Isoflavones cut risk of endometrial cancer
By David Liu, PHD
Monday Sept 10, 2012 (foodconsumer.org) -- Eating foods high in isoflavones may cut endometrial cancer risk, according to a study recently published in the Journal of the National Cancer Institute.
Nicholas J. Ollberding of University of Hawaii Cancer Center, Epidemiology Program in Honolulu, HI and colleagues conducted the study and found women with highest intake of total isoflavones were 36 percent less likely to be diagnosed with endometrial cancer, compared to those who ate lowest amounts.
Early research suggests that phytochemicals in soy and other legumes may reduce the risk of endometrial cancer, but not all studies are consistent. The current study was meant to examine the association between endometrial cancer risk and dietary intake of legumes, soy, and tofu, and for total isoflavones and specific isoflavones (daidzein, genistein, or glycitein).
In the study, the researchers analysed data on diet and other risk factors for endometrial cancer from 46,027 nonhysterectomized postmenopausal women who were enrolled in the Multiethnic Cohort (MEC) Study between Aug. 1993 and Aug. 1996. During an average 13.5-year follow-up, 489 women were diagnosed with incident endometrial cancer and identified through the Surveillance, Epidemiology, and End Results tumor registry linkages.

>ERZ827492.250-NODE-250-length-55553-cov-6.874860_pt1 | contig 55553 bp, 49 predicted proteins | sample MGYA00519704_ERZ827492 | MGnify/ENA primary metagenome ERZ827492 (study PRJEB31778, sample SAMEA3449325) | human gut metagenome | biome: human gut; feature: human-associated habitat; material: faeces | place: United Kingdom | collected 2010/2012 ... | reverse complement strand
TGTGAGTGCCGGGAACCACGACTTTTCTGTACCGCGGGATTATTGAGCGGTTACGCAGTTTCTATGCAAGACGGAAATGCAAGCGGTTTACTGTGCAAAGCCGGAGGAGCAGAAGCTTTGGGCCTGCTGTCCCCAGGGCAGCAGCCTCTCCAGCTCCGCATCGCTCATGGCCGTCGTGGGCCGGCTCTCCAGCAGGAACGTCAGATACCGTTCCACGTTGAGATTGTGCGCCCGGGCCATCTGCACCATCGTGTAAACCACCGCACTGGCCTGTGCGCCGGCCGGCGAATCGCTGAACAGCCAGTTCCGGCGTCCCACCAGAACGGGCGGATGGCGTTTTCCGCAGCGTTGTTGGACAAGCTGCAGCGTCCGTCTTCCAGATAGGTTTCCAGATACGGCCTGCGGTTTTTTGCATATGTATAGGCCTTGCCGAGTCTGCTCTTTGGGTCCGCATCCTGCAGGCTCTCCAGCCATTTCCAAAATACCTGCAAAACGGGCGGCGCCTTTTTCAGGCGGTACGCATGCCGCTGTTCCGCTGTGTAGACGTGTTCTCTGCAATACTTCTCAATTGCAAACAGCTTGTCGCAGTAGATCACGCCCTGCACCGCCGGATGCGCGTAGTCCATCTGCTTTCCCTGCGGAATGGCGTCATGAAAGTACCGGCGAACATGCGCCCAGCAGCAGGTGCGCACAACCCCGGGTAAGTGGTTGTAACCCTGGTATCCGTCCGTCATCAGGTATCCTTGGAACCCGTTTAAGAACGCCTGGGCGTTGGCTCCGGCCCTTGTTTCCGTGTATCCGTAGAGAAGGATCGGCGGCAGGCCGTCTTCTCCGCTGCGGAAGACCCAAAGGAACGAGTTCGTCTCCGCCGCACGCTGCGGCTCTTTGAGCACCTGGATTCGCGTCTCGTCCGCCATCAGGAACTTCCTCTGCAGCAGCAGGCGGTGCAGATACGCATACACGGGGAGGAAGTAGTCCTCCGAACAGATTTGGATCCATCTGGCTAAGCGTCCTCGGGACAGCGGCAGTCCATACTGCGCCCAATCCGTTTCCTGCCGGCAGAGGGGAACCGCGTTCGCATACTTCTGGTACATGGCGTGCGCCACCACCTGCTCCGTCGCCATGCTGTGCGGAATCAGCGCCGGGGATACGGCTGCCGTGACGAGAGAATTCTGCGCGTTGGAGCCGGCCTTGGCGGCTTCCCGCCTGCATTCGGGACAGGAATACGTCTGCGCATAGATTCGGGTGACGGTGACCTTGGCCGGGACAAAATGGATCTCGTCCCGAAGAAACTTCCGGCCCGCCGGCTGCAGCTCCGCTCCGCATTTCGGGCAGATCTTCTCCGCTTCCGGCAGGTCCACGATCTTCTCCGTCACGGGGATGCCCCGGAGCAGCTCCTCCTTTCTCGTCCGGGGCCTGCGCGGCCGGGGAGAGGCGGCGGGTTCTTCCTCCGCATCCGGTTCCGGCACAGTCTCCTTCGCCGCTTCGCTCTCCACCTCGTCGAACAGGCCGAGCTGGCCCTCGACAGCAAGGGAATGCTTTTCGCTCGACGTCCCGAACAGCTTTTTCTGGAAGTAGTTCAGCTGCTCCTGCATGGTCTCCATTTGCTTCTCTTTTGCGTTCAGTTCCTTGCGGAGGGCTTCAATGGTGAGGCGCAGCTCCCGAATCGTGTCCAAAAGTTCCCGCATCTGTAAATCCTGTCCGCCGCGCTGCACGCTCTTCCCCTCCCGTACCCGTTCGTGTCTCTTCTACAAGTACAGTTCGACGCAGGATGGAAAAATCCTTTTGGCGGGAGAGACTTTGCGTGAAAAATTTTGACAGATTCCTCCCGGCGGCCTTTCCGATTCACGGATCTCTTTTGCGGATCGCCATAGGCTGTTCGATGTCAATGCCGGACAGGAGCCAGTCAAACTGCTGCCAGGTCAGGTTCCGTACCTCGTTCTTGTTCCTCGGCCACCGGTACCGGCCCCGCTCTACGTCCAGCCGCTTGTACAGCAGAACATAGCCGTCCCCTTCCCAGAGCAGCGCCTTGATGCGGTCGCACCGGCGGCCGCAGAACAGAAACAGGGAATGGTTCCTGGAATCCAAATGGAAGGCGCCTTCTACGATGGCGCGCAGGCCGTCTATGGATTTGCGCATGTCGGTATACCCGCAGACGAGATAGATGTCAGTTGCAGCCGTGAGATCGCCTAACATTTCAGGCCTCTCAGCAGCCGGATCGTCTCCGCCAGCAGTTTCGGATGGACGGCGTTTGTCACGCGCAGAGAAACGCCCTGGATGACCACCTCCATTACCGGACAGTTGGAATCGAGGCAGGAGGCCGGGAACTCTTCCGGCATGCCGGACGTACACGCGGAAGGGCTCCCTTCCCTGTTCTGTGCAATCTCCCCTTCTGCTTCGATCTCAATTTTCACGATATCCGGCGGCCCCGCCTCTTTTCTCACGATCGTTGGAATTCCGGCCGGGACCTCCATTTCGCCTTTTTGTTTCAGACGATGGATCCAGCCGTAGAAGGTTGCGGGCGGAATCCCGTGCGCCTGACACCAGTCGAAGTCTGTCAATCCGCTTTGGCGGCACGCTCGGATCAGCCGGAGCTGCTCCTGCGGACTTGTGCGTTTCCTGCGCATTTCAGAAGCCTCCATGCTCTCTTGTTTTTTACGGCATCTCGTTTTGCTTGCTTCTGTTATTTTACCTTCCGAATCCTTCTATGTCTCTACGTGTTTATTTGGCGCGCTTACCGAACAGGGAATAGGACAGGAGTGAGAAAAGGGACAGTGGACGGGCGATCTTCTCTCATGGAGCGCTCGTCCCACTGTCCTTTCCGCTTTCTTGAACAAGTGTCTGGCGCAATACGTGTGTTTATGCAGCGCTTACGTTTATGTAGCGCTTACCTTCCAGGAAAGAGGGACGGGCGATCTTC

High intake of total isoflavones, daidzein, and genistein each was significantly associated with reduced risk of endometrial cancer. The risk reduction in those who had the highest intake, compared to those with the lowest intake was at 34 percent. However, no statistically significant association with endometrial cancer risk was observed for increased intake of legumes, soy, tofu, or glycitein.
Daidzein and genistein are metabolites of soy isoflavones found in soy or tofu. Interestingly the study did not find a significant association between soy and risk of endometrial cancer. Considering early and current research, it is likely that soy and tofu may have some beneficial effect against the cancer.
The researchers concluded "This study suggests that greater consumption of isoflavone-containing foods is associated with a reduced risk of endometrial cancer in this population of nonhysterectomized postmenopausal women."
Isoflavones are available as supplements. Soybean is one of the foods that contain high amounts of isoflavones.
Endometrial cancer is expected to be diagnosed in 47,130 women in the United States in 2012 and the disease will kill 8,010 women in the same year, according to the National Cancer Institute.
Endometrial cancer symptoms include abnormal bleeding from the vagina, extremely long, heavy, or frequent episodes of vaginal bleeding after age 40, lower abdominal pain or pelvic cramping and thin white or clear vaginal discharge postmenopause.
Endometrial cancer treatment options include the same old surgery, radiation therapy, and chemotherapy.
Eating garlic, onions, drinking coffee, sun exposure or maintaining high levels of serum vitamin D, and exercise was associated with reduced risk of endometrial cancer while alcohol drinking, obesity, being tall, meat consumption, and hormone therapy was linked to increased risk.
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